yours, tiramisu

some lessons from my experience with the American healthcare system

About two years ago, I was diagnosed with a very rare, one-in-a-million autoimmune disease in which my immune system attacks my kidneys. Very little is known about it, but in all likelihood without treatment my kidneys would fail within a few years. Getting treatment has led me on a long, ongoing journey with more than ten different doctors from hospitals across multiple states. Along the way, I've seen quite a few sides of the medical system and made a few takeaways.

There are good doctors and there are bad doctors.

The difference between them is night and day. Read reviews online. In my experience, patient testimonials are rarely wrong, and the quality of your doctor can play a huge factor in your quality of life. One of my former nephrologists responded to all my messages promptly and always took the initiative to send me write-ups explaining my lab results as soon as they came in. Even if she didn't always have the (right) answers for my questions, she made me feel extremely looked after and always went above and beyond to try to give me the best care. I've also had a neurologist who seemed like he couldn't care less about me. He showed up to my appointments late and totally unprepared and never paid attention to what I said. I found myself thinking that if I died under his care, he would probably just ask his front desk to bill my insurance for the trouble. Not only did the neurologist give me far poorer care, but I also found myself dreading interactions and avoiding him, which I'm sure would have had been problematic in the long run. (Thankfully, I found a new doctor.)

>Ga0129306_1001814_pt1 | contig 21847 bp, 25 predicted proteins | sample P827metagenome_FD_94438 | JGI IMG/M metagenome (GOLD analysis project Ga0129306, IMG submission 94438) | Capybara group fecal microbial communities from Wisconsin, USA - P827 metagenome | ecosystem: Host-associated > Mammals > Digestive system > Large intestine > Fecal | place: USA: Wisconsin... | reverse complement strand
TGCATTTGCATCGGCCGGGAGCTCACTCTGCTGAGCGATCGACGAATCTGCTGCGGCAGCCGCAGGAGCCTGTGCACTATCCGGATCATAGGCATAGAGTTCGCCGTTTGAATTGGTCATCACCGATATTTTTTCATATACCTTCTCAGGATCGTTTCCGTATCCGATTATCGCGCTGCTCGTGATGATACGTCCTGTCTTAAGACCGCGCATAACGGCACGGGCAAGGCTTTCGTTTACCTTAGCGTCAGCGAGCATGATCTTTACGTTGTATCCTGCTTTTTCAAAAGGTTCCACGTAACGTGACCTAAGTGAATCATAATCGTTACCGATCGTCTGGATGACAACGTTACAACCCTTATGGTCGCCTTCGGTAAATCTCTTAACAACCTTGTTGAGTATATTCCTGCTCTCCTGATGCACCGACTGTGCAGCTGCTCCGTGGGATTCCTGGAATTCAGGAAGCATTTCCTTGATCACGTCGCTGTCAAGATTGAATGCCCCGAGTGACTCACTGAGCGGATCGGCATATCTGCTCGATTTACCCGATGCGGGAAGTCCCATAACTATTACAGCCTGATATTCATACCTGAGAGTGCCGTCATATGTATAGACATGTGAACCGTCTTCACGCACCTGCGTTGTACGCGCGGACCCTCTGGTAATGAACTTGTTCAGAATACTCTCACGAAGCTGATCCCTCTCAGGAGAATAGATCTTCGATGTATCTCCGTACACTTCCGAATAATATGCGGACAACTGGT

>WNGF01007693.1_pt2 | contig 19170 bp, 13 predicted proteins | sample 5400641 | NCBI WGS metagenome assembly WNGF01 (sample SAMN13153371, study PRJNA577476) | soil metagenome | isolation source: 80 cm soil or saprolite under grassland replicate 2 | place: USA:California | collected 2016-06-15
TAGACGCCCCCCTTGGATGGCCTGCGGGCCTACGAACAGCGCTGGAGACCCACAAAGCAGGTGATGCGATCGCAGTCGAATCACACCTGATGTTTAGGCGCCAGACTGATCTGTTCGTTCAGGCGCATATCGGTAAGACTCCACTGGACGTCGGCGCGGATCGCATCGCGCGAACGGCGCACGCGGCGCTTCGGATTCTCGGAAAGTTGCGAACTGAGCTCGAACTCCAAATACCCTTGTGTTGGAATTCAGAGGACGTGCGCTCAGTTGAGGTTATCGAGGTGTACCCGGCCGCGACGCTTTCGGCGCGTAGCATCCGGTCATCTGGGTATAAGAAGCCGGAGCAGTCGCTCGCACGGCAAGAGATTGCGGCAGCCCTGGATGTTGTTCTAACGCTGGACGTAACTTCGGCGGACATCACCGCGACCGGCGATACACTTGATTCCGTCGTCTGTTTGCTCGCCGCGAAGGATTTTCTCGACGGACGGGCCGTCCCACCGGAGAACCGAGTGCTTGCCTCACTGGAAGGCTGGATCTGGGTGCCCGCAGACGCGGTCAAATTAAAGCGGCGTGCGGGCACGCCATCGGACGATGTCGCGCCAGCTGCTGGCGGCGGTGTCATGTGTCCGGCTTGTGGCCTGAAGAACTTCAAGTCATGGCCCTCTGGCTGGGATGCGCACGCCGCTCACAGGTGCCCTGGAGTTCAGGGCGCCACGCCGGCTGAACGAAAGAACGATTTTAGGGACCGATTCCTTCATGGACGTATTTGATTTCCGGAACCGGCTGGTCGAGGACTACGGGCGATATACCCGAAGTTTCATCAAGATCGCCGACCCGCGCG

Prestige isn't everything.

I am currently a patient of one of the best nephrologists at arguably the top hospital in the entire country, and my experience there has been subpar at best. My doctor is impossible to get ahold of and stubbornly out of touch, making my life harder in many ways for no good reason other than for profit. I've experienced far better care at smaller institutions. While a medical institution's prestige is generally correlated with better outcomes, it isn't an end-all-be-all.

Nobody is responsible for your condition but yourself, so take charge.

Because my condition was so difficult to diagnose, I saw many specialists who all were baffled as to what I had. Often times I found myself in limbo when moving between doctors, a no-man's-land where nobody was really in charge of my care. It was all too easy to get discouraged after seeing doctor after doctor with no progress, lost in red tape or scheduling purgatory, and forget about or give up on getting treatment, but luckily for me my parents made sure we always kept going. If it weren't for them, I think I would have fallen behind a long time ago. There were many days I wanted to quit, to give up on calling and getting put on hold for hours, flying to different states, undergoing painful procedures, and disputing insurance bills, but I'm glad that I didn't.

Ask if things are possible, even if they aren't explicitly presented to you.

This is my mom's whole modus operandi. Can we do this MRI at a different facility to save money? Why did we get billed for this? Can we get our prescriptions refilled at a different frequency? I've never been one to question things like this (it's scary, not to mention often embarrassing), but my mom has showed me just how powerful questioning things can be, if you have the courage and tenacity to do it properly. Her creativity and dogged refusal to take no for an answer often makes me redden with secondhand embarrassment, but it has saved us countless dollars and hours in wasted procedures.